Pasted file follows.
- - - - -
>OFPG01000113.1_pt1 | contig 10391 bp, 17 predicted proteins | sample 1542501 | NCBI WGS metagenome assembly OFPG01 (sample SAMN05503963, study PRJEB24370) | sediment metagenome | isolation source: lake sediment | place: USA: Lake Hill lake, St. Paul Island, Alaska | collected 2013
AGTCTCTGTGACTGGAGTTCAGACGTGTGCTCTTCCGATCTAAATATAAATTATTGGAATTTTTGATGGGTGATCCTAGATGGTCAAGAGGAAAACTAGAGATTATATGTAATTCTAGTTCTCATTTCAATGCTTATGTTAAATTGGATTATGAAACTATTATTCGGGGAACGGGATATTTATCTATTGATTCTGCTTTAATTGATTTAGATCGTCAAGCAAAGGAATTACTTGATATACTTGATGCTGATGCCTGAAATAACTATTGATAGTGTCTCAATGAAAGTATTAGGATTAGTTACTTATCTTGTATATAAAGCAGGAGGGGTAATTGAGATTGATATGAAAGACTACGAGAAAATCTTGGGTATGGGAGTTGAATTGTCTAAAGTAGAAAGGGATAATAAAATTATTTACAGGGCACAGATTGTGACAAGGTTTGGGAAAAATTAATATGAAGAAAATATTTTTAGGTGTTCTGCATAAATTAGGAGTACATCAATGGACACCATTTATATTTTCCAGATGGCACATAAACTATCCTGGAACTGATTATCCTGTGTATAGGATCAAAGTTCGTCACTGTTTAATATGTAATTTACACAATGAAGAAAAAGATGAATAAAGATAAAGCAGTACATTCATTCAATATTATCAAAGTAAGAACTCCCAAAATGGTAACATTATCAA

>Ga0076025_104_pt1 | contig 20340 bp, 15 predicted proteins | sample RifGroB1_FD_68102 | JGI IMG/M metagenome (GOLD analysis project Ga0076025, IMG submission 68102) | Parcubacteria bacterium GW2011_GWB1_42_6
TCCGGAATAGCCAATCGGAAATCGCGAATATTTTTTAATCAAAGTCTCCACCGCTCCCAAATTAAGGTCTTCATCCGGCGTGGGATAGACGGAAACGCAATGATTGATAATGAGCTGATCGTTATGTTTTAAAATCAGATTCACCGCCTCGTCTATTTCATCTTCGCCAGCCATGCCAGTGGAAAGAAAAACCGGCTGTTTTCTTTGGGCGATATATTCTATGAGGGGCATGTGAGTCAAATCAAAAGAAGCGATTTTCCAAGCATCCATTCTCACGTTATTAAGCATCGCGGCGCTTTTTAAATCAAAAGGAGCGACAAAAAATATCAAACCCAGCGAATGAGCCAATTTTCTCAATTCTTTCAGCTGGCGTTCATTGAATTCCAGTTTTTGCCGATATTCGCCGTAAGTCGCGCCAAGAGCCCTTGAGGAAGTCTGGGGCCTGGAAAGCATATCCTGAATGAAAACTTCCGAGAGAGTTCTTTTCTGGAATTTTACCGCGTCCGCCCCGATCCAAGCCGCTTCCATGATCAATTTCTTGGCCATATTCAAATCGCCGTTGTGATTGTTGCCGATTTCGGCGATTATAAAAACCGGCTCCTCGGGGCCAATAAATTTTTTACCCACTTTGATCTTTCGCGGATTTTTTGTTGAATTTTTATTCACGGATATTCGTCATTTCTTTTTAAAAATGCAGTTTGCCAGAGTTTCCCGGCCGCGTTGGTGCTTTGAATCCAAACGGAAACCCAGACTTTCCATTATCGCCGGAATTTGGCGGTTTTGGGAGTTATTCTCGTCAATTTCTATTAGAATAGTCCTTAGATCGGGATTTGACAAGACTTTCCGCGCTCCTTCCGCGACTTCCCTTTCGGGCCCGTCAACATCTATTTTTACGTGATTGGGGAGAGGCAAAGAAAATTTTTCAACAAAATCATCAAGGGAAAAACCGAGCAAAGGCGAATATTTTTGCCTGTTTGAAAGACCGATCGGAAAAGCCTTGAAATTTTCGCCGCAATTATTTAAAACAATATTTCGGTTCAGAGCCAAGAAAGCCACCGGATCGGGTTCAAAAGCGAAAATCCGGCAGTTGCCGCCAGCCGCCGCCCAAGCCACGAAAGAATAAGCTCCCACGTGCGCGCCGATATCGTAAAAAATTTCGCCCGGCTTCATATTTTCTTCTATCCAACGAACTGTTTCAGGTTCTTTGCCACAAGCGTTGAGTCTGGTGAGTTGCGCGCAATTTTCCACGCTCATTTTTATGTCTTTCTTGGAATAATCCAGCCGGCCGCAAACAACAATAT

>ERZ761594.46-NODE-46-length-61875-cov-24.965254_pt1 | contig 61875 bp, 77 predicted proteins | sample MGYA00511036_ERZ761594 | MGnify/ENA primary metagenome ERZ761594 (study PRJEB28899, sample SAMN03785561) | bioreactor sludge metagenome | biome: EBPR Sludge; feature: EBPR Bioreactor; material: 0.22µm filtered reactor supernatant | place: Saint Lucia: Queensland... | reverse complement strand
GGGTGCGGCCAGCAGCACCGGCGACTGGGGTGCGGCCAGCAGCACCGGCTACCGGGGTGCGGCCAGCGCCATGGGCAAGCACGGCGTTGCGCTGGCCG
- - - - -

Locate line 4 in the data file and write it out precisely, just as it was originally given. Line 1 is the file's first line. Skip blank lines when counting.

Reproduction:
TCCGGAATAGCCAATCGGAAATCGCGAATATTTTTTAATCAAAGTCTCCACCGCTCCCAAATTAAGGTCTTCATCCGGCGTGGGATAGACGGAAACGCAATGATTGATAATGAGCTGATCGTTATGTTTTAAAATCAGATTCACCGCCTCGTCTATTTCATCTTCGCCAGCCATGCCAGTGGAAAGAAAAACCGGCTGTTTTCTTTGGGCGATATATTCTATGAGGGGCATGTGAGTCAAATCAAAAGAAGCGATTTTCCAAGCATCCATTCTCACGTTATTAAGCATCGCGGCGCTTTTTAAATCAAAAGGAGCGACAAAAAATATCAAACCCAGCGAATGAGCCAATTTTCTCAATTCTTTCAGCTGGCGTTCATTGAATTCCAGTTTTTGCCGATATTCGCCGTAAGTCGCGCCAAGAGCCCTTGAGGAAGTCTGGGGCCTGGAAAGCATATCCTGAATGAAAACTTCCGAGAGAGTTCTTTTCTGGAATTTTACCGCGTCCGCCCCGATCCAAGCCGCTTCCATGATCAATTTCTTGGCCATATTCAAATCGCCGTTGTGATTGTTGCCGATTTCGGCGATTATAAAAACCGGCTCCTCGGGGCCAATAAATTTTTTACCCACTTTGATCTTTCGCGGATTTTTTGTTGAATTTTTATTCACGGATATTCGTCATTTCTTTTTAAAAATGCAGTTTGCCAGAGTTTCCCGGCCGCGTTGGTGCTTTGAATCCAAACGGAAACCCAGACTTTCCATTATCGCCGGAATTTGGCGGTTTTGGGAGTTATTCTCGTCAATTTCTATTAGAATAGTCCTTAGATCGGGATTTGACAAGACTTTCCGCGCTCCTTCCGCGACTTCCCTTTCGGGCCCGTCAACATCTATTTTTACGTGATTGGGGAGAGGCAAAGAAAATTTTTCAACAAAATCATCAAGGGAAAAACCGAGCAAAGGCGAATATTTTTGCCTGTTTGAAAGACCGATCGGAAAAGCCTTGAAATTTTCGCCGCAATTATTTAAAACAATATTTCGGTTCAGAGCCAAGAAAGCCACCGGATCGGGTTCAAAAGCGAAAATCCGGCAGTTGCCGCCAGCCGCCGCCCAAGCCACGAAAGAATAAGCTCCCACGTGCGCGCCGATATCGTAAAAAATTTCGCCCGGCTTCATATTTTCTTCTATCCAACGAACTGTTTCAGGTTCTTTGCCACAAGCGTTGAGTCTGGTGAGTTGCGCGCAATTTTCCACGCTCATTTTTATGTCTTTCTTGGAATAATCCAGCCGGCCGCAAACAACAATAT